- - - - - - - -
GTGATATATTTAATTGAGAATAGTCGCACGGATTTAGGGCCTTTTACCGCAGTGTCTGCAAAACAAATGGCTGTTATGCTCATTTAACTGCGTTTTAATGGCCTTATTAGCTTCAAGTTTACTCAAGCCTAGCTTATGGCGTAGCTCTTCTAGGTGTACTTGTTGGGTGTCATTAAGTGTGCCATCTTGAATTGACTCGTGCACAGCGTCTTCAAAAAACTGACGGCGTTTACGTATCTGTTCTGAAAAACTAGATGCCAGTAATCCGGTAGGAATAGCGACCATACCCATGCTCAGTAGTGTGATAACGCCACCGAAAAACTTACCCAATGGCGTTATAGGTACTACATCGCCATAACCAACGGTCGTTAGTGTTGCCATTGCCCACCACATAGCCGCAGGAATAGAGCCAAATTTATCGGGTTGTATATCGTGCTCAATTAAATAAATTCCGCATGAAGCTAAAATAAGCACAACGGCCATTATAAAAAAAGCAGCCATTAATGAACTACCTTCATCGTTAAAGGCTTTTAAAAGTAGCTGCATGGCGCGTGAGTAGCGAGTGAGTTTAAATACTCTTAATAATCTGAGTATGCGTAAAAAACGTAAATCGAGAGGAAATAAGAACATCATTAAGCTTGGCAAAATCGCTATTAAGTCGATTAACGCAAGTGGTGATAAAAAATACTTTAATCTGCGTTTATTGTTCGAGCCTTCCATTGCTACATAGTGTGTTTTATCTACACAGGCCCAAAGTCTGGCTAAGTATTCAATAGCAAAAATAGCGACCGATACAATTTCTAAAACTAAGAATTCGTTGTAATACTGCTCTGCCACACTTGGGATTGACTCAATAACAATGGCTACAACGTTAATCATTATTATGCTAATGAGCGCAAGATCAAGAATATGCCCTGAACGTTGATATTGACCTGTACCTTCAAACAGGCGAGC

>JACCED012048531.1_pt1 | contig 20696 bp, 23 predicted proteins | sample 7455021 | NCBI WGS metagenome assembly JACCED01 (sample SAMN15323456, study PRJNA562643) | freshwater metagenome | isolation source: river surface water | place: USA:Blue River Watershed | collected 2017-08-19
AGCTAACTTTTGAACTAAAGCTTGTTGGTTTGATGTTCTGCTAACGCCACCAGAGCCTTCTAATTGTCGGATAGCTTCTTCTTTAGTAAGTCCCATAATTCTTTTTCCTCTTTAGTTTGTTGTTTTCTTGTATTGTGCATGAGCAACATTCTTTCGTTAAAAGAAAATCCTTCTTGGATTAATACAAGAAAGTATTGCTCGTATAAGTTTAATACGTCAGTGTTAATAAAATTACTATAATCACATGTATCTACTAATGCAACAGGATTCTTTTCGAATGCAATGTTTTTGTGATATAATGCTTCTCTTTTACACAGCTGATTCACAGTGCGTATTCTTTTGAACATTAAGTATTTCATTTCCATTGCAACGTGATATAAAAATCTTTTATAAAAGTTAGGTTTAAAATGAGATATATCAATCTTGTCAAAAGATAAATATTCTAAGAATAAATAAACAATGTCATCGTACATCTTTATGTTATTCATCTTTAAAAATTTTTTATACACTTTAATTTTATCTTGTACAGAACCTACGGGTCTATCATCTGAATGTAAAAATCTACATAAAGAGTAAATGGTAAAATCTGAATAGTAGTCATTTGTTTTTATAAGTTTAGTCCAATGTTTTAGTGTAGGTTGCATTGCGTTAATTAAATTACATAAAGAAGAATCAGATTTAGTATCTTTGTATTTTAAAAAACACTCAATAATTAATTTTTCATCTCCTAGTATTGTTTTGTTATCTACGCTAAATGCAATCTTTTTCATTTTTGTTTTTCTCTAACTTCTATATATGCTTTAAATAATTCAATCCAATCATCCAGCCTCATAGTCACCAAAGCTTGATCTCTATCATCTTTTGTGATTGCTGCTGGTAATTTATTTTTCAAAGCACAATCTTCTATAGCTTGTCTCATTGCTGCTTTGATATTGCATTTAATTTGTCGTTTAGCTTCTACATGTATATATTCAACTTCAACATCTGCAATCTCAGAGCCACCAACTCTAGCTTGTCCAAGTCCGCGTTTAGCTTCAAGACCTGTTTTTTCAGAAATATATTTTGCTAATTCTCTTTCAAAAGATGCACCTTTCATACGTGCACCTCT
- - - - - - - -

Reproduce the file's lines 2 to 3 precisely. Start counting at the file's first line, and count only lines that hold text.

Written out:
>JACCED012048531.1_pt1 | contig 20696 bp, 23 predicted proteins | sample 7455021 | NCBI WGS metagenome assembly JACCED01 (sample SAMN15323456, study PRJNA562643) | freshwater metagenome | isolation source: river surface water | place: USA:Blue River Watershed | collected 2017-08-19
AGCTAACTTTTGAACTAAAGCTTGTTGGTTTGATGTTCTGCTAACGCCACCAGAGCCTTCTAATTGTCGGATAGCTTCTTCTTTAGTAAGTCCCATAATTCTTTTTCCTCTTTAGTTTGTTGTTTTCTTGTATTGTGCATGAGCAACATTCTTTCGTTAAAAGAAAATCCTTCTTGGATTAATACAAGAAAGTATTGCTCGTATAAGTTTAATACGTCAGTGTTAATAAAATTACTATAATCACATGTATCTACTAATGCAACAGGATTCTTTTCGAATGCAATGTTTTTGTGATATAATGCTTCTCTTTTACACAGCTGATTCACAGTGCGTATTCTTTTGAACATTAAGTATTTCATTTCCATTGCAACGTGATATAAAAATCTTTTATAAAAGTTAGGTTTAAAATGAGATATATCAATCTTGTCAAAAGATAAATATTCTAAGAATAAATAAACAATGTCATCGTACATCTTTATGTTATTCATCTTTAAAAATTTTTTATACACTTTAATTTTATCTTGTACAGAACCTACGGGTCTATCATCTGAATGTAAAAATCTACATAAAGAGTAAATGGTAAAATCTGAATAGTAGTCATTTGTTTTTATAAGTTTAGTCCAATGTTTTAGTGTAGGTTGCATTGCGTTAATTAAATTACATAAAGAAGAATCAGATTTAGTATCTTTGTATTTTAAAAAACACTCAATAATTAATTTTTCATCTCCTAGTATTGTTTTGTTATCTACGCTAAATGCAATCTTTTTCATTTTTGTTTTTCTCTAACTTCTATATATGCTTTAAATAATTCAATCCAATCATCCAGCCTCATAGTCACCAAAGCTTGATCTCTATCATCTTTTGTGATTGCTGCTGGTAATTTATTTTTCAAAGCACAATCTTCTATAGCTTGTCTCATTGCTGCTTTGATATTGCATTTAATTTGTCGTTTAGCTTCTACATGTATATATTCAACTTCAACATCTGCAATCTCAGAGCCACCAACTCTAGCTTGTCCAAGTCCGCGTTTAGCTTCAAGACCTGTTTTTTCAGAAATATATTTTGCTAATTCTCTTTCAAAAGATGCACCTTTCATACGTGCACCTCT